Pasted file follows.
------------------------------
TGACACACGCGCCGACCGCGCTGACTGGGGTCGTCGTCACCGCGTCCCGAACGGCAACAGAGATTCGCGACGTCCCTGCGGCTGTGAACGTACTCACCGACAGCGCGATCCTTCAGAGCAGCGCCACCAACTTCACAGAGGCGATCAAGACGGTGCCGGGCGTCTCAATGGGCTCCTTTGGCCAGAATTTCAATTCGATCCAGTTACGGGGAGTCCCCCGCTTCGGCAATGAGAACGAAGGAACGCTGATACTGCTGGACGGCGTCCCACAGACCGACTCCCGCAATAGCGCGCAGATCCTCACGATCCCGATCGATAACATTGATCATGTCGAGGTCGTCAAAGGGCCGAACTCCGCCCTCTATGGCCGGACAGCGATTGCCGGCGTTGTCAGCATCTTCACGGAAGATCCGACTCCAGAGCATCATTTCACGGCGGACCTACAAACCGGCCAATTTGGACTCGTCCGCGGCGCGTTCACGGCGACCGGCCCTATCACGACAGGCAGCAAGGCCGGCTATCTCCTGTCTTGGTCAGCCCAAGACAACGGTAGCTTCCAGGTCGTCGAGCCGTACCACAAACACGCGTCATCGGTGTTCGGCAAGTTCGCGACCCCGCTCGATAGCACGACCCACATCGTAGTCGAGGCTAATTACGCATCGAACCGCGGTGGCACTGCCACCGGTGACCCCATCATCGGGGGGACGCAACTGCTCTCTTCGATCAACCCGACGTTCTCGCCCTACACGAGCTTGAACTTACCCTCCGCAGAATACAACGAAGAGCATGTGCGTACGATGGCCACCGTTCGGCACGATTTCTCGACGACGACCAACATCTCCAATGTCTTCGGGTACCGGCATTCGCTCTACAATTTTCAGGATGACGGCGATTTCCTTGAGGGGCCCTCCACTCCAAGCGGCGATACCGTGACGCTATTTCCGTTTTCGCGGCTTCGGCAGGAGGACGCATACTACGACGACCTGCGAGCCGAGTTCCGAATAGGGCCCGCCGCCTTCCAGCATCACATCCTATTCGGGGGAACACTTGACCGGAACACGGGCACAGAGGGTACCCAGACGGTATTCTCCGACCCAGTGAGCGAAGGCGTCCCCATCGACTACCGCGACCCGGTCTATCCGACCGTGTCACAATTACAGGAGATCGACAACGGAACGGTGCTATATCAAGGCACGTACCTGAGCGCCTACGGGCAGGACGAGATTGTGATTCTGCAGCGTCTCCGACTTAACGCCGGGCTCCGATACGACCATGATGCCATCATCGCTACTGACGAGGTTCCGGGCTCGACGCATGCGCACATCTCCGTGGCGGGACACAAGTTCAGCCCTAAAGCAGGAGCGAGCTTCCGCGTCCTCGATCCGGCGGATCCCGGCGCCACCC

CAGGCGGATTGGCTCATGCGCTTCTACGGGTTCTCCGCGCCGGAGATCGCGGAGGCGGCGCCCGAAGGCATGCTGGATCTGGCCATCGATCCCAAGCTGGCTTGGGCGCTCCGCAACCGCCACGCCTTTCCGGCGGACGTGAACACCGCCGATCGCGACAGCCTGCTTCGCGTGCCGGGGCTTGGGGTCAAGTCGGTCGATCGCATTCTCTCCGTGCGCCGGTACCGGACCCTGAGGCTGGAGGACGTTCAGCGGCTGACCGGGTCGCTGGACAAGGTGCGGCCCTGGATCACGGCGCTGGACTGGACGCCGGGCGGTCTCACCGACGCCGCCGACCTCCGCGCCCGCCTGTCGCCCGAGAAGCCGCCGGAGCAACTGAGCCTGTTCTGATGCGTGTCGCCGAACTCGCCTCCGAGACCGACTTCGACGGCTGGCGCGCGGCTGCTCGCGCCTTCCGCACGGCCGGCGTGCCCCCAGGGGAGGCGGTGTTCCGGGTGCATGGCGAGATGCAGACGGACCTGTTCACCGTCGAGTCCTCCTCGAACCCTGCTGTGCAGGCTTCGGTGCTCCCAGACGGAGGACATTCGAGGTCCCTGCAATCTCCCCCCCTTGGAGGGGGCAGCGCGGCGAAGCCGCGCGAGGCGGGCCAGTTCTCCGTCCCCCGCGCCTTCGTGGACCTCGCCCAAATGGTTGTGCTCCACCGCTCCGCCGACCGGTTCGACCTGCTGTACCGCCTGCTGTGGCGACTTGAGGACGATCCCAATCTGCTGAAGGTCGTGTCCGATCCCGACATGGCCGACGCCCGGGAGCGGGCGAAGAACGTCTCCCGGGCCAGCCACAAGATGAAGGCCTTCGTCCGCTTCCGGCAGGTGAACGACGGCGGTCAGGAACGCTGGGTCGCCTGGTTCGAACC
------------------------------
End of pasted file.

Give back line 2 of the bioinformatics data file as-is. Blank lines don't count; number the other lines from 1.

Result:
CAGGCGGATTGGCTCATGCGCTTCTACGGGTTCTCCGCGCCGGAGATCGCGGAGGCGGCGCCCGAAGGCATGCTGGATCTGGCCATCGATCCCAAGCTGGCTTGGGCGCTCCGCAACCGCCACGCCTTTCCGGCGGACGTGAACACCGCCGATCGCGACAGCCTGCTTCGCGTGCCGGGGCTTGGGGTCAAGTCGGTCGATCGCATTCTCTCCGTGCGCCGGTACCGGACCCTGAGGCTGGAGGACGTTCAGCGGCTGACCGGGTCGCTGGACAAGGTGCGGCCCTGGATCACGGCGCTGGACTGGACGCCGGGCGGTCTCACCGACGCCGCCGACCTCCGCGCCCGCCTGTCGCCCGAGAAGCCGCCGGAGCAACTGAGCCTGTTCTGATGCGTGTCGCCGAACTCGCCTCCGAGACCGACTTCGACGGCTGGCGCGCGGCTGCTCGCGCCTTCCGCACGGCCGGCGTGCCCCCAGGGGAGGCGGTGTTCCGGGTGCATGGCGAGATGCAGACGGACCTGTTCACCGTCGAGTCCTCCTCGAACCCTGCTGTGCAGGCTTCGGTGCTCCCAGACGGAGGACATTCGAGGTCCCTGCAATCTCCCCCCCTTGGAGGGGGCAGCGCGGCGAAGCCGCGCGAGGCGGGCCAGTTCTCCGTCCCCCGCGCCTTCGTGGACCTCGCCCAAATGGTTGTGCTCCACCGCTCCGCCGACCGGTTCGACCTGCTGTACCGCCTGCTGTGGCGACTTGAGGACGATCCCAATCTGCTGAAGGTCGTGTCCGATCCCGACATGGCCGACGCCCGGGAGCGGGCGAAGAACGTCTCCCGGGCCAGCCACAAGATGAAGGCCTTCGTCCGCTTCCGGCAGGTGAACGACGGCGGTCAGGAACGCTGGGTCGCCTGGTTCGAACC